What: 7Days just published an article about the beaver situation. Thanks to all the people that have gotten in touch with me about ways in which they can help. I was called a "renegade" by one staff at UVM Grounds, which was unfortunate to be labeled a renegade for making public what's happening on public land. Though, I suppose I'd be in alright company. In Thoreau's Civil Disobedience he writes, "But, to speak practically and as a citizen, unlike those who call themselves no-government men, I ask for, not at once no government, but at once a better government. Let every man make known what kind of government would command his respect, and that will be one step toward obtaining it." So for all the people that have gotten in touch with me (from around the country too!!) asking how they might get involved, I encourage you to speak up, to let folks at UVM know what you want to see happen, whether you agree with me, them, both, or none of us. Simply let your voice be heard.
I'd start by reaching out to me, Enrique Corredera, who is the director for UVM communications, and Sal Chiarelli, Director of Physical Plant. You can also write letters to the editor to comment on the 7Days article. As Alicia said in the article, this isn't a case about good vs bad. There are cases to be made for many different solutions, so it's important to be strong, but open minded in this; as were Afrika Bambaataa's renegades of funk.
As mentioned in the article the three initial conibear traps were removed by someone walking into an unmarked, retention pond with a gate wide open. In response UVM started locking the gate and put up no trespassing signs to secure the new traps the hired trapper set on the berm between the upper pond and lower pond (I've seen deer on several occasions in the retention pond, though even with gates locked the deer could walk in through one of the other large holes in the fence). So accessing the pond would now be a legal violation (I think this statute covers the possible repercussions, though there may be others as I don't know the legal system).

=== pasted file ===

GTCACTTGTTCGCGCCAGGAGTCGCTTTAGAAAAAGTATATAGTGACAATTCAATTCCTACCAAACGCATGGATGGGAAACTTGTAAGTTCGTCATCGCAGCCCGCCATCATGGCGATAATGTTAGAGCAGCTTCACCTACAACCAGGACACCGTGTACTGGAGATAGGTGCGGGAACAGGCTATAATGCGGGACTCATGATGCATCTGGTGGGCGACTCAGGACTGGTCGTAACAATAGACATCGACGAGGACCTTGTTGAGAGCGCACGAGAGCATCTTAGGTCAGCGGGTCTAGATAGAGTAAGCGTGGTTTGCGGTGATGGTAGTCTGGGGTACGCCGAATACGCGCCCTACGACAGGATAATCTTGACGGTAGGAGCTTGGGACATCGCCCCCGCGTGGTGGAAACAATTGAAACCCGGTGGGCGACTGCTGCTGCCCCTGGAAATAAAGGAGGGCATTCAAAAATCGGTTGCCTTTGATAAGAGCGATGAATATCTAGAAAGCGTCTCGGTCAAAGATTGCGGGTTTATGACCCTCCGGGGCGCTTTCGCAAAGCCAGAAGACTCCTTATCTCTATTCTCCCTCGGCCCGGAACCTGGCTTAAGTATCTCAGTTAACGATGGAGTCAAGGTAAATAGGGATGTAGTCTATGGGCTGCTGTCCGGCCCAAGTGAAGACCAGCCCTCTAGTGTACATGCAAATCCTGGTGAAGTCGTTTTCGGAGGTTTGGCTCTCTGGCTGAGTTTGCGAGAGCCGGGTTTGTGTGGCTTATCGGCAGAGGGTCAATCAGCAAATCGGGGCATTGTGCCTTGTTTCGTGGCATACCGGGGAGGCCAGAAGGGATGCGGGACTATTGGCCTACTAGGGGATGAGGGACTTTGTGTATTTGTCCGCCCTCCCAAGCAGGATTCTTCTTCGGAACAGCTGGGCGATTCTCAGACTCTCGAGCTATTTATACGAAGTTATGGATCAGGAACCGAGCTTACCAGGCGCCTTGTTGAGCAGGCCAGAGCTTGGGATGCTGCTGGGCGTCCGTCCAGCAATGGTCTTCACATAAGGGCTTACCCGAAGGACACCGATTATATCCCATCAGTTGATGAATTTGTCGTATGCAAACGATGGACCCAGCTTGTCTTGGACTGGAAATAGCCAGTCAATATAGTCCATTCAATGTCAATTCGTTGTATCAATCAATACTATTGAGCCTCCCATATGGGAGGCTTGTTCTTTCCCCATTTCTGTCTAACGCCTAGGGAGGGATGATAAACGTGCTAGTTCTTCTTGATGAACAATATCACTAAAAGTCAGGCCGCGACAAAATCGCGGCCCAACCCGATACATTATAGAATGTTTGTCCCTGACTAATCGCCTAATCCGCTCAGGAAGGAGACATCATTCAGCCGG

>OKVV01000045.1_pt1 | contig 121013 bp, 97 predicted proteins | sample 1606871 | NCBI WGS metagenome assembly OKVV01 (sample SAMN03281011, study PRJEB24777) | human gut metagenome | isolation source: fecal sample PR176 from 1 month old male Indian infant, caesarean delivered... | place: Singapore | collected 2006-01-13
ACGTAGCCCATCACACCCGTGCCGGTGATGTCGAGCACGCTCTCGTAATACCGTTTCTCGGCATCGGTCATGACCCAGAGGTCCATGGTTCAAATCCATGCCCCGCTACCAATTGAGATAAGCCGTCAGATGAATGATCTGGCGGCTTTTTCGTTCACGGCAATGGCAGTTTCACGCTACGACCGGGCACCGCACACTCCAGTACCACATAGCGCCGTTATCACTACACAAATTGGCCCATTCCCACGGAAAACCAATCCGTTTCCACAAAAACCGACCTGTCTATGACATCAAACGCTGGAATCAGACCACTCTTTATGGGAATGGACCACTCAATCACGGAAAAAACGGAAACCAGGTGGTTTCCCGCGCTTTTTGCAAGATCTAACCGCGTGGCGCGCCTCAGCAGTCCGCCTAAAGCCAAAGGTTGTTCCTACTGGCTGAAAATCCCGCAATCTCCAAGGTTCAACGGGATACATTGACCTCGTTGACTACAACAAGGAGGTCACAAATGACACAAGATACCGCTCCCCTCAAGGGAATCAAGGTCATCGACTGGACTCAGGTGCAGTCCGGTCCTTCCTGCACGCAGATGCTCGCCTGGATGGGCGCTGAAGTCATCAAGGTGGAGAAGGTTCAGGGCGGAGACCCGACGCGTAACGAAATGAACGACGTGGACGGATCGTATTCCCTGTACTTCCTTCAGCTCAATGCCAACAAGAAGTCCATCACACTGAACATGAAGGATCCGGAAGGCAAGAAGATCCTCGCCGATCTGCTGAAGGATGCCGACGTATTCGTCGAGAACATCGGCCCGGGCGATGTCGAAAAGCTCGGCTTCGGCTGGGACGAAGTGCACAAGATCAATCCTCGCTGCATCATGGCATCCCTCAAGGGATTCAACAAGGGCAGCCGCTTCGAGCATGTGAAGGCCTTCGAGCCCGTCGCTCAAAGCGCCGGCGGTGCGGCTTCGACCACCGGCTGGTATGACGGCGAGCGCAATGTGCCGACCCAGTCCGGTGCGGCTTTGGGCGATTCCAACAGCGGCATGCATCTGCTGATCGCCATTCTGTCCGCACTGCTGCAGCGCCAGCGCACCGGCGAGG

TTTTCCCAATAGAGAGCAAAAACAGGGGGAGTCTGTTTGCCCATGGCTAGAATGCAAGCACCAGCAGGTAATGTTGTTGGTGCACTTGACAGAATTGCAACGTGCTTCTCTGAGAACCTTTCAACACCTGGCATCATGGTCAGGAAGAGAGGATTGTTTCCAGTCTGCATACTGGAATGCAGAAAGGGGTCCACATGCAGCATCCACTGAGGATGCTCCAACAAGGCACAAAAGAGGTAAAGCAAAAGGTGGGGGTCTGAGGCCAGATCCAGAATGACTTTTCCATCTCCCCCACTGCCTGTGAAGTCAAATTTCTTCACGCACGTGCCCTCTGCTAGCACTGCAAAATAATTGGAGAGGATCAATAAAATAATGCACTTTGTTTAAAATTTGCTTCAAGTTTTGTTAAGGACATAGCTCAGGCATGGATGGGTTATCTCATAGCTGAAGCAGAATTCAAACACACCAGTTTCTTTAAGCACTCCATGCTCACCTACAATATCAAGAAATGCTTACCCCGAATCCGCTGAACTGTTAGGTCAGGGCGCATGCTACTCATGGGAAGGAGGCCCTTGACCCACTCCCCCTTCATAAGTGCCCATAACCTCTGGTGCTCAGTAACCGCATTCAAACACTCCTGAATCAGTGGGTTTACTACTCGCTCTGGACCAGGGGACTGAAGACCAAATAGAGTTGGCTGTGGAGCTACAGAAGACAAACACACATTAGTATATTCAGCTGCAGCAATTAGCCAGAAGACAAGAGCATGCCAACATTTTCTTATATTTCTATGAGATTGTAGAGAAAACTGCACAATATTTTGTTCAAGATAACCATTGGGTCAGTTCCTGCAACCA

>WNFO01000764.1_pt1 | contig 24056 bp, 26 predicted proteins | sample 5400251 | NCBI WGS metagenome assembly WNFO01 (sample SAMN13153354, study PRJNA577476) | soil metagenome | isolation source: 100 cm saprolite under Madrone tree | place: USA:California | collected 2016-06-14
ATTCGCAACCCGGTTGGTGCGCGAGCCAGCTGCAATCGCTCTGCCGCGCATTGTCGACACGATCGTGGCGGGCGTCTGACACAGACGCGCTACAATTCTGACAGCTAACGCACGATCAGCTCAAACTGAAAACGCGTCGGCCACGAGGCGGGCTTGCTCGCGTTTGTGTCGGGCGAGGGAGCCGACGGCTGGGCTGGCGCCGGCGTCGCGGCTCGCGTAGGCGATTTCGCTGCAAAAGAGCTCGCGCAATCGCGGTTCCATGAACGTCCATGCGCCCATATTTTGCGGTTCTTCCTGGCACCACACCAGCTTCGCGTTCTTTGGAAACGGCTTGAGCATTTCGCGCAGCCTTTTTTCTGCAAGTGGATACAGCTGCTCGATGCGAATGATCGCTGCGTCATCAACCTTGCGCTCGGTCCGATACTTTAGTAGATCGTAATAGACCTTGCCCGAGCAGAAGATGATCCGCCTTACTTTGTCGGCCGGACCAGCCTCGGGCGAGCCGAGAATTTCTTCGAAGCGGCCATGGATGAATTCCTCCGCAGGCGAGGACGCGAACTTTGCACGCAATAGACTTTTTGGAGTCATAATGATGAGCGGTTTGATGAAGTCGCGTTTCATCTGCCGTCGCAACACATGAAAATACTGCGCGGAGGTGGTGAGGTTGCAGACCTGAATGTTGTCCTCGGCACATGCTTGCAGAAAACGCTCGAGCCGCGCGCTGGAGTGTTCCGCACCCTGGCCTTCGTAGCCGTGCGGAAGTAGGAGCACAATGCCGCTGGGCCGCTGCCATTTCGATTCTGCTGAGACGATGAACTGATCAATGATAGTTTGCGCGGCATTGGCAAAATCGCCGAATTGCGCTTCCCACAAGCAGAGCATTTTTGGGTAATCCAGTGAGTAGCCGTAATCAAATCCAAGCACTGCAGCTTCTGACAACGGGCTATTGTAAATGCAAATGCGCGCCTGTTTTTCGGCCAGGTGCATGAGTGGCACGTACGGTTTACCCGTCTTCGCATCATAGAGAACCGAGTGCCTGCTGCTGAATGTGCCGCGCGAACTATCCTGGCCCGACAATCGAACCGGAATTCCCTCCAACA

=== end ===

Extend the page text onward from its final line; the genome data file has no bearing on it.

Last year NPR's Fresh Air had a special celebrating 100 years of Woody Guthrie. They talked about a verse often edited out of "This Land is Your Land":
As I went walking I saw a sign thereOther notes: I'd also like to expand on Katie Flagg's use of the word tame in her article. To me that word is less like the domesticated use of it (like kitty-pets in Erin Hunter's Warriors series), and more like the meaning Antoine de Saint-Exupery describes so poetically in his book The Little Prince:
And on the sign it said "No Trespassing."
But on the other side it didn't say nothing,
That side was made for you and me.
"No," said the little prince. "I am looking for friends. What does that mean-- 'tame'?"
"It is an act too often neglected," said the fox. "It means to establish ties."
"'To establish ties'?"
"Just that," said the fox. "To me, you are still nothing more than a little boy who is just like a hundred thousand other little boys. And I have no need of you. And you, on your part, have no need of me. To you, I am nothing more than a fox like a hundred thousand other foxes. But if you tame me, then we shall need each other. To me, you will be unique in all the world. To you, I shall be unique in all the world..."
"I am beginning to understand," said the little prince. "There is a flower... I think that she has tamed me..."